In the late 1980s several factors arose that led to the development of a national network of anticoagulation clinics in the United States. These included evidence that the use and indications for oral anticoagulation therapy were rapidly expanding; that oral anticoagulation therapy was not always well managed; and that serious adverse events were commonplace. At this time, evidence also accumulated that the systematic care provided by an anticoagulation clinic (ACC) resulted in improved safety and efficacy of therapy leading to better patient outcomes compared to the usual care of such patients.
In order to promote coordinated management of oral anticoagulation through the model of anticoagulation clinics, the Anticoagulation Forum (ACF) was established as a network of professionals involved in direct patient care in the setting of an ACC. The Anticoagulation Forum is a network of physicians, nurses and pharmacists involved in the therapeutic modality of oral anticoagulation therapy and the management of thrombotic disorders. Through the process of information exchange, medical education and scientific investigation, the Anticoagulation Forum promotes professional development and strives to enhance the quality of anticoagulation care.
Since its founding by Jack Ansell, MD, in 1991, the Anticoagulation Forum has grown considerably. Starting with a few dozen members, the organization has grown to over 4500 members representing over 1500 anticoagulation clinics throughout the world. Currently led by president David Garcia, MD, the ACF continues to be an important source of information and education for its expanding membership.
Through the years, the ACF has been an advocate for improved patient care. Beginning in the early 1990s, the ACF strongly endorsed the use of an International Normalized Ratio (INR) to report prothrombin time results. It continues to be a strong supporter of point-of-care prothrombin time monitoring and the concept of patient self-testing and patient self-management. The ACF has worked with the U.S. government to develop reimbursement schemes for the elderly who are covered through the U.S. Medicare system. More recently, the ACF has been a supporter of home treatment of venous thromboembolism with low molecular weight heparin since anticoagulation clinics are in an ideal position to be the focal point for overseeing home treatment programs. The ACF has also been active in educating its members about new anticoagulant therapies.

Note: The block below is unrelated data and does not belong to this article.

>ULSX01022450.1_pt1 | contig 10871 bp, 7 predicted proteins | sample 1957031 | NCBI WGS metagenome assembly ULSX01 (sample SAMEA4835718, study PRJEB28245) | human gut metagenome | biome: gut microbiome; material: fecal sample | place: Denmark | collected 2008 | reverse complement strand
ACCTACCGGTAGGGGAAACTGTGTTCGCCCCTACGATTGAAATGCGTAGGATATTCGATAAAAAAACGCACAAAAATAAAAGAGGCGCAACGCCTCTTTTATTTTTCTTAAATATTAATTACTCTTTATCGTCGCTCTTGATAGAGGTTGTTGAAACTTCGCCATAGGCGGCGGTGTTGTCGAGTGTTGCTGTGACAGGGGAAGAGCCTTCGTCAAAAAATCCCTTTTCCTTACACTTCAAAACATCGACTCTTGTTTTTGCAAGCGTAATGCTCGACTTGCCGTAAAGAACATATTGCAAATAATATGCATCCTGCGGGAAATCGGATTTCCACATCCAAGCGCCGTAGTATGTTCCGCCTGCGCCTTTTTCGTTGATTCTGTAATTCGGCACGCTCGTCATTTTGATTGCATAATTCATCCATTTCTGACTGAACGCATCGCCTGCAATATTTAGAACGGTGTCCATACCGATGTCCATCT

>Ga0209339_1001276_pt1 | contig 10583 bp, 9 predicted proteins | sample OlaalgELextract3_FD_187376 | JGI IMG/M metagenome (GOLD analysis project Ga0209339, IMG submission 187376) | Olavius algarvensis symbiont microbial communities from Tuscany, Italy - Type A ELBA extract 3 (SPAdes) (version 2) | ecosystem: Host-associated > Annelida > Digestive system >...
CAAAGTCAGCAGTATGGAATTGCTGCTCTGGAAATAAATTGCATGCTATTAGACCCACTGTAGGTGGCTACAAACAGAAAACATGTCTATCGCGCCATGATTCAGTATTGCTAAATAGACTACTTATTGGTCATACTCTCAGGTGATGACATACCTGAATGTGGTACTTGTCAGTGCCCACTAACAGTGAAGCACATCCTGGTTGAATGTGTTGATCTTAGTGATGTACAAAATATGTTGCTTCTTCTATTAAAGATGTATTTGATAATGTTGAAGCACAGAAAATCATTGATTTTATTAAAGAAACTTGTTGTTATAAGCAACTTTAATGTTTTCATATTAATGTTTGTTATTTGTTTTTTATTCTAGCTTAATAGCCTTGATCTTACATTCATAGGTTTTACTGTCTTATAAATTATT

Specifically, in its efforts to enhance the quality of anticoagulation care, the Anticoagulation Forum has:
Although the Anticoagulation Forum has not directly engaged in research, it serves as a conduit to channel research studies to interested participants. Access to the ACF network and its interface with hundreds of thousands of patients is a fertile resource for answering questions and solving problems related to anticoagulation therapy.
The highlight of the Anticoagulation Forum’s educational efforts is its biannual education and research conference. Beginning in 1991, the ACF has organized ten major national conferences held throughout the United States. Besides organizing an international roster of speakers recognized as experts in the field, the conference also provides a venue for ACF members to present the results of important new research.
Other functions of the Anticoagulation Forum include an active website, a newsletter which is published 3 times per year, and ad hoc assistance to individuals requesting advice regarding policies and procedures of an anticoagulation clinic. The Anticoagulation Forum is a 501(c)3 tax-exempt organization. The ACF is funded primarily by unrestricted educational grants. There is no charge for members to join the Forum.
The Anticoagulation Forum Board of Directors consists of twelve individuals representing the medical, nursing and pharmacy professions.